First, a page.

FILE - ME Janet Mills 6-27-2019

Maine Gov. Janet Mills speaks during a news conference June 27, 2019.

(The Center Square) – Maine Gov. Janet Mills issued a mandate Tuesday that public-facing, nonessential businesses close down their operations to customers but stopped short of issuing any sort of “shelter-in-place” rule.

The governor also ordered companies with more than 10 workers that can’t enforce social distancing rules to shut down operations. The directives go into effect at 12:01 a.m. Wednesday and continue through April 8.

Mills also asked essential businesses to take steps to limit the density within the stores through measures such as only allowing a certain number of customers at once.

“Today, I am taking further action to mitigate the spread of the virus, to protect the health of our loved ones and fellow citizens, and to safeguard the capacity of our health care system,” Mills said. “I recognize these decisions will create significant difficulties for people and businesses across our state, but we are confronting an unprecedented challenge that is threatening the health and safety of our people.”

Maine previously banned gatherings of more than 10 people and ordered the closure of all restaurants and bars.

As of Tuesday afternoon, Maine has 118 diagnosed cases of coronavirus. More than half of those – 74 – are in Cumberland County, where Portland, the state’s largest city, is located.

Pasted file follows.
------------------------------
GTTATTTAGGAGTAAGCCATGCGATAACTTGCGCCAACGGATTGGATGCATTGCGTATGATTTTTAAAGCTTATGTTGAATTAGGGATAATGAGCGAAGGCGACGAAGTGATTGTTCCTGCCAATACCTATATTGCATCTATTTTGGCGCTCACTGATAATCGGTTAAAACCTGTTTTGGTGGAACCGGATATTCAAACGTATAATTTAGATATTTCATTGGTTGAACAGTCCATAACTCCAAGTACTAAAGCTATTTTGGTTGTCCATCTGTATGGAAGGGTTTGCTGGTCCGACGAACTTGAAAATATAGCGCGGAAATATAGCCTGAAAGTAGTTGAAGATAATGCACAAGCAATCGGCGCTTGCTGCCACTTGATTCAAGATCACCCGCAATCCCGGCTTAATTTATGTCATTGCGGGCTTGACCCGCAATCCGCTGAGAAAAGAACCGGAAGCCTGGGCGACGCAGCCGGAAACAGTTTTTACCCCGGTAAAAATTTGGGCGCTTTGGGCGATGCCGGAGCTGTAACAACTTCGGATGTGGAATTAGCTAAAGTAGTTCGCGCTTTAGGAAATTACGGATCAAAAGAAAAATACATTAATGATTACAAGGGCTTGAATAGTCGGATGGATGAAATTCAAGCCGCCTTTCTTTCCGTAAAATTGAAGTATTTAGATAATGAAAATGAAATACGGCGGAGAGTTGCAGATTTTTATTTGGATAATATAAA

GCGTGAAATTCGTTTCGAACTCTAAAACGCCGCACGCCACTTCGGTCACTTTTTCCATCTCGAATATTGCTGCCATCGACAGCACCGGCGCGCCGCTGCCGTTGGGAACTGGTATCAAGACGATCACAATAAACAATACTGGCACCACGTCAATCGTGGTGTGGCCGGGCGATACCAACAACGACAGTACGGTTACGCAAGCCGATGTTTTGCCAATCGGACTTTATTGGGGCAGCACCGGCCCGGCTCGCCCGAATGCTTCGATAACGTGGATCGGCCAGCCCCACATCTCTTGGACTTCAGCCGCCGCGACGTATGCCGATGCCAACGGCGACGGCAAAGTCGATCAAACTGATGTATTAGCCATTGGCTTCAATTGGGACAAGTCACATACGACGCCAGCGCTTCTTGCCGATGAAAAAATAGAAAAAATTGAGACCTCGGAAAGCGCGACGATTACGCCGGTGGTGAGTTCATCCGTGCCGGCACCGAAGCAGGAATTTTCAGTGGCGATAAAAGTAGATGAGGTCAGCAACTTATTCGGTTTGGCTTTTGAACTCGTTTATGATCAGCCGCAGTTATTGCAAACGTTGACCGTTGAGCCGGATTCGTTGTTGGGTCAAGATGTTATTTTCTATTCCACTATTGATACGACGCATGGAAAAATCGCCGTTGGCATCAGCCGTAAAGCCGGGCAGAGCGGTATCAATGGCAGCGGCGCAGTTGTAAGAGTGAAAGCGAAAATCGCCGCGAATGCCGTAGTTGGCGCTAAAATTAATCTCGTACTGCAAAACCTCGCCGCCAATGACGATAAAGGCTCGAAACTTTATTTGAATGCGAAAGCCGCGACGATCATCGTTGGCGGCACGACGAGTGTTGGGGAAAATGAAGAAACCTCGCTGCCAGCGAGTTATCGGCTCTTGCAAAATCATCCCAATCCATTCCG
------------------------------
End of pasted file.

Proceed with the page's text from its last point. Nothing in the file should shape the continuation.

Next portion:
Dr. Nirav Shah, director of the Maine Center for Disease Control and Prevention, said that residents of Maine should operate under the assumption that they will be exposed to the virus if they don’t heed health officials’ warnings.

“Maine people should live their lives as if COVID-19 is in their community,” Shah said. “Physical distancing in every part of Maine is crucial to limit potential spread of the virus. You can be there for loved ones without being in the same place.”

Regional Editor

Dave Lemery is a veteran journalist with more than 20 years of experience. He was the editor of Suburban Life Media when its flagship newspaper was named best weekly in Illinois, and he has worked at papers in South Carolina, Indiana, Idaho and New York.